Widespread vacancies in the clinical reference groups established by NHS England to link specialist and non-specialist services have led to a deterioration in patient experience, it has been alleged.

Majority of 'pivotal' posts not filled

Majority of 'pivotal' posts not filled

Majority of 'pivotal' posts not filled

The claim follows HSJ analysis revealing that almost three-quarters of the 75 reference groups are yet to appoint a co-chair, more than a year after they were set up.

Co-chairs are expected to play a “pivotal” role by drawing up strategies to connect with care pathways outside of specialised commissioning, according to NHS England guidance. Non-specialised care is commissioned by clinical commissioning groups.

HSJ’s analysis of data from NHS England’s website also shows that half of all positions for patient and carer representatives remain unfilled, with 45 per cent having no lay representative at all.

Reference groups are also supposed to include a clinical representative from each of the 12 clinical senate areas in England, with an extra two members expected to be appointed from the London senate area. A quarter of these posts were vacant in 12 of the 75 groups, including those focused on burn care and paediatric surgery, according to our analysis.

Vacancy numbers

Mental health and cancer charities said the effect of empty posts was reflected in patient experience.

Mike Hobday, director of policy and research at Macmillan Cancer Support, told HSJ that “broadly speaking” collaboration between specialised commissioners and clinical commissioning groups “happens nowhere”.

He linked the high vacancy rates to deteriorating performance in patient waiting times for cancer treatment.

Mr Hobday said: “There is an increasing tendency for the 62-day wait target to be breached and the reason that happens is challenges in relationships between a [district general hospital] and a tertiary cancer centre due to a lack of close relationships between CCG commissioning and specialised commissioning.”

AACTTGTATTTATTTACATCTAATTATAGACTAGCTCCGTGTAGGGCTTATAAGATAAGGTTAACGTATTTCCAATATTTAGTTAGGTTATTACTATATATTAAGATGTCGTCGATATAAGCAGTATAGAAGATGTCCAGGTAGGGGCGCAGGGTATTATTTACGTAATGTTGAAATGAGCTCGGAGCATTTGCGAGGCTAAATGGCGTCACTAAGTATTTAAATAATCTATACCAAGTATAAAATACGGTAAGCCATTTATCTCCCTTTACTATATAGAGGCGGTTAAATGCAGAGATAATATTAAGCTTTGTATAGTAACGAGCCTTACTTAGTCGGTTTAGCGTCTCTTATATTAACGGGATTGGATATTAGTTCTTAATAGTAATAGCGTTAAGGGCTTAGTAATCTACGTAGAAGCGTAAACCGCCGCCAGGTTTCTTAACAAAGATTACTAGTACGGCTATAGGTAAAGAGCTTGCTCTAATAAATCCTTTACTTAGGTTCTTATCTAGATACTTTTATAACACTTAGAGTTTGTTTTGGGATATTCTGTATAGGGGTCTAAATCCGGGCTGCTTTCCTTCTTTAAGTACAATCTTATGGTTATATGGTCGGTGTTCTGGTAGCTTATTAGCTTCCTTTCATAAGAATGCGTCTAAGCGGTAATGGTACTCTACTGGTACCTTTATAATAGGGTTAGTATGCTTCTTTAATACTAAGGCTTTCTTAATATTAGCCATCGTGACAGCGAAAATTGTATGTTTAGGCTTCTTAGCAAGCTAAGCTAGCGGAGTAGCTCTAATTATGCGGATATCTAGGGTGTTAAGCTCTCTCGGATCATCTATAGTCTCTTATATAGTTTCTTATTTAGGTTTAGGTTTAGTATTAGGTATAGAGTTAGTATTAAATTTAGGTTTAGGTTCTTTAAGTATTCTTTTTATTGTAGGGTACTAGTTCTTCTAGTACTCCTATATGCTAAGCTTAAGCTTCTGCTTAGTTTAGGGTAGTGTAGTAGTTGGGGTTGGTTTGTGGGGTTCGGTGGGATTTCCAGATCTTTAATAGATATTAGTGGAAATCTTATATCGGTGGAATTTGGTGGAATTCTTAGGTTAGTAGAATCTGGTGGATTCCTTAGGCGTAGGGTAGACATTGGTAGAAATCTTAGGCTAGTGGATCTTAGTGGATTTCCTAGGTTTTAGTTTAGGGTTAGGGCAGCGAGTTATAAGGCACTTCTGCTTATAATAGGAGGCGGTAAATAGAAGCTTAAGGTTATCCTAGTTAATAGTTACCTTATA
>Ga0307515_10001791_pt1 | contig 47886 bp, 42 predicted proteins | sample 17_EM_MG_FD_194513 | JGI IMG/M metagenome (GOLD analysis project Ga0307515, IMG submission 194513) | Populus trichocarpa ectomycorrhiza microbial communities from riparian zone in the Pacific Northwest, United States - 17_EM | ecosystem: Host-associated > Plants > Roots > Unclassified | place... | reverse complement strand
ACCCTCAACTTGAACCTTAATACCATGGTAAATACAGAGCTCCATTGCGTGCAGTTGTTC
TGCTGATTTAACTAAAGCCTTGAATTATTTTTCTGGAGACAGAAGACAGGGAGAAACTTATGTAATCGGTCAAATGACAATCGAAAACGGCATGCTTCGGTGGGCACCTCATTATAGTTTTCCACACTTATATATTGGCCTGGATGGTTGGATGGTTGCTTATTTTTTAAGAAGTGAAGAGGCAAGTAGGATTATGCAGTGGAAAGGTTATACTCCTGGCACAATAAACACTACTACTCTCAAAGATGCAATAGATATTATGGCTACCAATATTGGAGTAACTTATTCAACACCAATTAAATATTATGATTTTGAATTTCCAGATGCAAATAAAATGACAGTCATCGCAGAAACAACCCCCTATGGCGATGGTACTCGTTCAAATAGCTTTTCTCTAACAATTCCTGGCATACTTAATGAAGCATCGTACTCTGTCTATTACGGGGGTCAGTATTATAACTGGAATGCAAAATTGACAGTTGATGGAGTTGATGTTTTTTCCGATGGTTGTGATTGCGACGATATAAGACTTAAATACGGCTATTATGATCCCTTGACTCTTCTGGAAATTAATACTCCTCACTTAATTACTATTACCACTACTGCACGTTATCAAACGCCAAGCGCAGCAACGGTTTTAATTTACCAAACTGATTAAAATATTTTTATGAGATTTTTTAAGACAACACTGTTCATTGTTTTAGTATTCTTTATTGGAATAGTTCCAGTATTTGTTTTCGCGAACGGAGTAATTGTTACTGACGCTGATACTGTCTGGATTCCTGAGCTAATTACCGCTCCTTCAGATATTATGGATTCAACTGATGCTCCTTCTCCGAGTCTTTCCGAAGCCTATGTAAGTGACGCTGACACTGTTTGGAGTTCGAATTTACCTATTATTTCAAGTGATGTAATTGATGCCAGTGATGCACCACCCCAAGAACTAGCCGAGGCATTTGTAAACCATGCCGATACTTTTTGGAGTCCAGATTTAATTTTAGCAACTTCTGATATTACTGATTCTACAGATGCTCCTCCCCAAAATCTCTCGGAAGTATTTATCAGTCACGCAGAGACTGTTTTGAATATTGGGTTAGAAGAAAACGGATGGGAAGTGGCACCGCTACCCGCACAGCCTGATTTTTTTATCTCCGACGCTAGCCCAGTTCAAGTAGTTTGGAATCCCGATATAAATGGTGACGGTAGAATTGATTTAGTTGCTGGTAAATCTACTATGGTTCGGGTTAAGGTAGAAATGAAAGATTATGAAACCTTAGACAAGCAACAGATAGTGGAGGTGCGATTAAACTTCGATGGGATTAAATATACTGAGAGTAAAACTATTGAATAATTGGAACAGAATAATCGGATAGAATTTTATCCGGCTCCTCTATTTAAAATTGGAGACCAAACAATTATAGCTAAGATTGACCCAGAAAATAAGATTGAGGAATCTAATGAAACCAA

Stephen Dalton, chief executive of the Mental Health Network, said there were “no incentives in the system to manage the pathway of care for patients” in a cost effective way.

This had made it difficult to repatriate patients to community services commissioned by CCGs from out of area inpatient mental health beds commissioned by NHS England.

The chair of one clinical reference group that commissions services for a long term disorder told HSJ it was unclear how specialised services commissioning related to CCG services.

“It strikes me that the specialised commissioning system is designed for one-off high-tech interventions like cardiac surgery and bone marrow transplants,” he said. “But actually for long term disorders where you need collaboration it’s just not there at the moment and it’s having to be reinvented.”

One clinical reference group member said that the absence of any funding for clinical reference groups “didn’t help” recruitment.

The groups do not receive any funding for meeting rooms or administrative support and members’ travel expenses are not reimbursed.

Charlotte Beardmore, director of professional policy at the Society of Radiographers and a member of the Radiotherapy Clinical Reference Group, said there was “only a limited amount of work” the group was able to do without any funding.

“The society has been able to offer rooms for meetings but not all [clinical reference groups] are lucky like that,” she added.

Sally Brearley, outgoing chair of the specialised commissioning patient and public engagement group, said many of the patient and carer vacancies had recently been filled.

However, she said NHS England needed to do more to support lay representatives and hoped the specialised commissioning taskforce set up by NHS England would address this.

A spokeswoman for NHS England said not all CRGs needed a co-chair and all of NHS England’s area teams had “arrangements to consider whole pathway issues in their locality”. She said CRGs were funded by providers of specialised services when they released their consultants to take part in CRGs under the supporting professional activity time in the consultant contract. Patient and carer members were reimbursed for their expenses, she added.

Paul Watson, NHS England regional director for Midlands and East, who is currently overseeing specialised services, said:

“The creation of our 75 CRGs has been one of the most ambitious clinical engagement exercises ever carried out in the NHS. It has also been a real success story in the terms of the numbers of patients and carers that have been able to have a real impact on specialised services.”